Acclaimed filmmaker Pat Collins introduces his latest documentary, Henry Glassie Field Work, which is now available to stream online.
I first heard American folklorist and writer Henry Glassie talking on Irish radio in 2010. It was a night time show called Arts Tonight and the host was the poet and playwright Vincent Woods. They spoke for an hour; about folklore and art, his time in Ireland in the ‘70s, in Turkey in the ‘80s and his growing-up years in Virginia. It remains one of my most memorable radio experiences as Glassie, in that hour, took the listener out into the wide world and right back to the small place that is, of course, an everywhere – and to an acknowledgement that the appreciation of art is universal.
A few months later I wrote to Henry and we corresponded on and off for several years. It wasn’t until 2016 that we finally met in person and I proposed the notion of a film. Glassie is one of the most articulate people I’ve ever met. His engagement with his material, with the people he encounters, the artists he stands with and his philosophical outlook – are inspiring to be around. Henry has always acknowledged the debt he owes to the people who taught him - his teachers within the universities and the artists he has spent his life with, out in the field. And he shares that enthusiasm with everyone he meets. He hasn’t owned a TV since 1968, doesn’t have a mobile phone and doesn’t do email, yet he remains one of the most connected and knowledgeable people I have ever met.
In 2018, Henry and his wife, folklorist Pravina Shukla published a book called Sacred Art: Catholic Saints and Candomblé Gods in Modern Brazil. We travelled with Henry and Pravina to Salvador in Bahia and to a small pottery village called Maragojipinho and there we encountered dozens of artists who Henry and Pravina had spent so much time with over the previous decade. The artists opened their doors to us because the trust had already been established and we were able to spend time with them and capture their work in real time. We spent two days with Rosalvo Santana in his front room and filmed him as he created the figure of a saint from clay by hand – the Nossa Senhora Desatadora dos Nós - with the greatest attention and skill. We spent days wondering if we could track down the artist Samuel Rodrigues in the streets of Salvador. When we did meet him, he took us to his father’s forge, and we filmed him at work - in 30 intense minutes he made the figure of a candomblé God from scrap metal. It was like a performance, full of pure attention and concentration.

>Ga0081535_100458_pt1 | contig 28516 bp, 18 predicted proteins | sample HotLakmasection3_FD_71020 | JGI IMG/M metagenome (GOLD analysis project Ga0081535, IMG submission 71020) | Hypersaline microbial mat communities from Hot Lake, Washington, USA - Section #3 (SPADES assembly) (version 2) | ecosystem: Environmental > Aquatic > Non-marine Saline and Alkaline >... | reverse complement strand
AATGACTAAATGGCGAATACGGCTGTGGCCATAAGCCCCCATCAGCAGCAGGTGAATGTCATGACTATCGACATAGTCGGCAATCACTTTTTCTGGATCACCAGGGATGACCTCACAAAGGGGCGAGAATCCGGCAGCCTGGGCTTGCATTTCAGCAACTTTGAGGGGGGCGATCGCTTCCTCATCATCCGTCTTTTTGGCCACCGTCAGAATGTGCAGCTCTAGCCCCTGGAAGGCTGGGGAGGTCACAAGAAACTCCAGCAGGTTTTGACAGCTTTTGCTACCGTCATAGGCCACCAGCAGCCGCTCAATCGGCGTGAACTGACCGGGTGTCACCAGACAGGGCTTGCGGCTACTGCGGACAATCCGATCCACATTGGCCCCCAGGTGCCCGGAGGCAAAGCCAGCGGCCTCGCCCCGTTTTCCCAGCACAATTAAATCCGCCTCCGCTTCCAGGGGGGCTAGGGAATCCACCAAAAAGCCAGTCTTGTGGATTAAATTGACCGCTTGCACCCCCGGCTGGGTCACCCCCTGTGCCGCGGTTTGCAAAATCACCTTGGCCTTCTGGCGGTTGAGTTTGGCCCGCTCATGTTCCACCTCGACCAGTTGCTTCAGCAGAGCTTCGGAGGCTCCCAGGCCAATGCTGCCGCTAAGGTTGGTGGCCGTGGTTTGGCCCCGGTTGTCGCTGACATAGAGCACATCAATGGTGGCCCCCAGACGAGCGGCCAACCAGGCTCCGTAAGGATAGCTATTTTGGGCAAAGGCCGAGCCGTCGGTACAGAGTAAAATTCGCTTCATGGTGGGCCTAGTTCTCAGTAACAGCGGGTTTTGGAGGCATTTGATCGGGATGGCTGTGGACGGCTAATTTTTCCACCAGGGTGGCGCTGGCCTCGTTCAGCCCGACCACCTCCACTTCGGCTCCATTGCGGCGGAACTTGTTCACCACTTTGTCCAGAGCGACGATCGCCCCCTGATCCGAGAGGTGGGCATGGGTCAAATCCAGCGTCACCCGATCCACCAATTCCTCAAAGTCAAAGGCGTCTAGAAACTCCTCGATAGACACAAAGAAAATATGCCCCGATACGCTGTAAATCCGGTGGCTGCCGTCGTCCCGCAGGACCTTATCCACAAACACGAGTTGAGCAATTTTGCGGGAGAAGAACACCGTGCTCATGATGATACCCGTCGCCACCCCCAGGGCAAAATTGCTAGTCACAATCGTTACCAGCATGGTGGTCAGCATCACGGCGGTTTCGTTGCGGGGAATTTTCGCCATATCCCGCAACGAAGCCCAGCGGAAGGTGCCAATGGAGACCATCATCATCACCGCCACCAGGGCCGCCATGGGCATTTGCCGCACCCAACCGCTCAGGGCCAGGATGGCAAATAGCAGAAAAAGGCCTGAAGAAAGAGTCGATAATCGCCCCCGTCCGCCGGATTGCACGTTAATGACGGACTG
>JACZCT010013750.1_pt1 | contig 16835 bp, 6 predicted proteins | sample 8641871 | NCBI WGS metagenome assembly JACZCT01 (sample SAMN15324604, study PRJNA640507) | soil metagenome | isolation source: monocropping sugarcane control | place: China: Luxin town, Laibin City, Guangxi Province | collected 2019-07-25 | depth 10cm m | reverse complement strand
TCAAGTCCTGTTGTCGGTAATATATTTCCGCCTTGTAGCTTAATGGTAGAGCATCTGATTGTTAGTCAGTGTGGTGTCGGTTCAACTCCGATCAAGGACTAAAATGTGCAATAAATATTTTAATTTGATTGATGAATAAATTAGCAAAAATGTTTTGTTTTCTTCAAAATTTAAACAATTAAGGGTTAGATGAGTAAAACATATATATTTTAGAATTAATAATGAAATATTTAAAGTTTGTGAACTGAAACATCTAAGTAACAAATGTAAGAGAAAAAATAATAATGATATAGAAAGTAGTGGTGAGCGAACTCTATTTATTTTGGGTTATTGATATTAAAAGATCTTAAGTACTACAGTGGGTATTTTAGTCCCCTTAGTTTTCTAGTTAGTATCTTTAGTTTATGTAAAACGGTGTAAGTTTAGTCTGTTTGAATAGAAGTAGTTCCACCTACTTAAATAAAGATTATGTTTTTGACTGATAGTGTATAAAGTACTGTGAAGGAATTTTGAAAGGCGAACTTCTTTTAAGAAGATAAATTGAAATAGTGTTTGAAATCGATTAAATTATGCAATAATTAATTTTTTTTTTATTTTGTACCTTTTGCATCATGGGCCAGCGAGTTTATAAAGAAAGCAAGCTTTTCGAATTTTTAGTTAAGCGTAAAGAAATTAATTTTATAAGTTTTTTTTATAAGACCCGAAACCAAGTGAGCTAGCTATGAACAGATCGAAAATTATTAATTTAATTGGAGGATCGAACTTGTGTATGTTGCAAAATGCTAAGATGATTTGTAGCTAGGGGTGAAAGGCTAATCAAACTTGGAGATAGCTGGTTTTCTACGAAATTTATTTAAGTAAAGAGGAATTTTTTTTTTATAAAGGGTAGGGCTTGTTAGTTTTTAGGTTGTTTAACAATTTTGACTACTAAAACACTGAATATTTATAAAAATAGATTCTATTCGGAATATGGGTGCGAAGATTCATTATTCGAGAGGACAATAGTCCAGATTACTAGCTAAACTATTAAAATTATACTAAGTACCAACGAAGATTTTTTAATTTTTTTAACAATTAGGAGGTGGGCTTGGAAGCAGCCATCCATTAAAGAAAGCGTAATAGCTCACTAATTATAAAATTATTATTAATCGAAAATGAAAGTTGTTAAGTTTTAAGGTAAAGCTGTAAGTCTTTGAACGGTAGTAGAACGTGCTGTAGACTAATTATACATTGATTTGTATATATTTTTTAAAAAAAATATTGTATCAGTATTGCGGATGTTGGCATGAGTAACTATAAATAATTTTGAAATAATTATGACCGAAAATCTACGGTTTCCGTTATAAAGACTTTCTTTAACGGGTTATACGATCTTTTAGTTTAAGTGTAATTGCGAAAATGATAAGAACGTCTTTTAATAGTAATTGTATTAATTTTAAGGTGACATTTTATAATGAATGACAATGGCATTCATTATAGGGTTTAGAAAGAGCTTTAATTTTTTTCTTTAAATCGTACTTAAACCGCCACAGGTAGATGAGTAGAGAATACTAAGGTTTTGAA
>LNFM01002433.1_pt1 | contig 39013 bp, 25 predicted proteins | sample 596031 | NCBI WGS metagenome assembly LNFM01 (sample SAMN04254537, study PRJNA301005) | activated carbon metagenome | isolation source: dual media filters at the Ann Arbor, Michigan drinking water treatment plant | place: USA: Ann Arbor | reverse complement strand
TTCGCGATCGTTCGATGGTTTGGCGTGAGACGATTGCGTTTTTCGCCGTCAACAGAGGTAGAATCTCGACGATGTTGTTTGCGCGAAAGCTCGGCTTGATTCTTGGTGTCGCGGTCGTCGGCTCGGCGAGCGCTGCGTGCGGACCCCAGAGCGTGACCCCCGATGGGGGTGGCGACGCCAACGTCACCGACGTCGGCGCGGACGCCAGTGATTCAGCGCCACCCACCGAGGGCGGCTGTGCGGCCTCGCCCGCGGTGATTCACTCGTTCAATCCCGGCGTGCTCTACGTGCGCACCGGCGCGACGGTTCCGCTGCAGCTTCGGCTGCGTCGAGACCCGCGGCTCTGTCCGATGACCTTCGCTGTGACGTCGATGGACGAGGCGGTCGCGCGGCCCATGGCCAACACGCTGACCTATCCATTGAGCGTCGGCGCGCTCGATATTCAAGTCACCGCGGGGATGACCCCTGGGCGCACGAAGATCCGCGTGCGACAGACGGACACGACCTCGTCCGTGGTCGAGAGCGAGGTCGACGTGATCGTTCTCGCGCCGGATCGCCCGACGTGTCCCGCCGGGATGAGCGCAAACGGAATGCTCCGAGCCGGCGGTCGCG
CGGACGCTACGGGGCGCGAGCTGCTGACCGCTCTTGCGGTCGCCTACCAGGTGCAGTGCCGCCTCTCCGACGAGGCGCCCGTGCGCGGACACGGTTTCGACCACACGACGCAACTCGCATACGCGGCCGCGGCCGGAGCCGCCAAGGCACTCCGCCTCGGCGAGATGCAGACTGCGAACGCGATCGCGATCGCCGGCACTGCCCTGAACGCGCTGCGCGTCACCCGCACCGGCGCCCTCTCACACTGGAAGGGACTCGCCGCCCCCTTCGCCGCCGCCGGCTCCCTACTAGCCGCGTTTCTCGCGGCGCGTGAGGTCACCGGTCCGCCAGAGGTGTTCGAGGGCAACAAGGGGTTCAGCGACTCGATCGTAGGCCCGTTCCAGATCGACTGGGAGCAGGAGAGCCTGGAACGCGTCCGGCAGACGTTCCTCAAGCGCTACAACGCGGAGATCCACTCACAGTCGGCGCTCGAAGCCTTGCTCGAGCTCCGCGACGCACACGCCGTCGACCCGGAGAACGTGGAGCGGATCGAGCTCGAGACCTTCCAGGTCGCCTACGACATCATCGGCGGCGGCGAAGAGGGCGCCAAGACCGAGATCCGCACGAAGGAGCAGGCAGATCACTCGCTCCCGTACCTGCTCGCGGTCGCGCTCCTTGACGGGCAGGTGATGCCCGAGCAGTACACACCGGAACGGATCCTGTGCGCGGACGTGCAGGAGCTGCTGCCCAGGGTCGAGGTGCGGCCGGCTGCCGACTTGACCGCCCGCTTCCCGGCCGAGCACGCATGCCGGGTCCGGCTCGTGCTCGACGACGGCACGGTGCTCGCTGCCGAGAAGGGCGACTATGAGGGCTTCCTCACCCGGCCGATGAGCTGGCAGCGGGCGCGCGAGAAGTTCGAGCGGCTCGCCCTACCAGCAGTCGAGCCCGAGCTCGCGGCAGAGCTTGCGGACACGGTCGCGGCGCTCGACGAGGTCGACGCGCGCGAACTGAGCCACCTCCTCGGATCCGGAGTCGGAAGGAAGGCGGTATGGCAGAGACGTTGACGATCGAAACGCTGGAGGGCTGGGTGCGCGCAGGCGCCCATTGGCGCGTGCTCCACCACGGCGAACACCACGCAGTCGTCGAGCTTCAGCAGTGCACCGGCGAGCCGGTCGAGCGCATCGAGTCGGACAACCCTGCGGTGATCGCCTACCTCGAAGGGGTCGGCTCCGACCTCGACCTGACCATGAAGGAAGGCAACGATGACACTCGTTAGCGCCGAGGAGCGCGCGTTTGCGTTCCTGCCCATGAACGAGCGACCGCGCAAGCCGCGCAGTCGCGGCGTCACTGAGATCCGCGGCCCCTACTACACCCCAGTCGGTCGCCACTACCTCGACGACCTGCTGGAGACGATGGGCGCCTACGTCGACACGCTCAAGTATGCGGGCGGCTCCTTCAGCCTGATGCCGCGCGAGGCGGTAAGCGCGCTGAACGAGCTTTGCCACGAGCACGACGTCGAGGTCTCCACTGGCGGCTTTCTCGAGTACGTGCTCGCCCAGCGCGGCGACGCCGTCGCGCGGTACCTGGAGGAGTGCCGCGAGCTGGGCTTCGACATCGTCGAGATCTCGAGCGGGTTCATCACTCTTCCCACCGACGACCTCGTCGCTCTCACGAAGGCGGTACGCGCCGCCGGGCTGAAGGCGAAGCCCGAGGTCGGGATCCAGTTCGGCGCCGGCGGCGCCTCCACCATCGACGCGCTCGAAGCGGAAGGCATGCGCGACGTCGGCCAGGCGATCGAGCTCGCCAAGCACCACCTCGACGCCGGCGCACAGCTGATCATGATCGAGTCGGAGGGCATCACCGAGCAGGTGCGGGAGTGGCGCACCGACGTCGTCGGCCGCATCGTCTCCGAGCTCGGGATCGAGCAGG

We also travelled with Henry and Pravina to North Carolina where so many great potters live and work. Again, we spent days observing them at work - Kate Johnston and her husband Daniel Johnston and the English potter Mark Hewitt as he fired up the kiln and worked for days and nights in searing heat. And then we brought him back to Co. Fermanagh where he spent such a productive 10 years in the 1970s and wrote his great works Passing the Time and The Stars of Ballymenone.
Henry Glassie’s outlook, ideas and his writings are the reason this film exists. I hope it brings his important work to wider attention and that small communities everywhere see their own experience mirrored as they express the character and personality of their communities.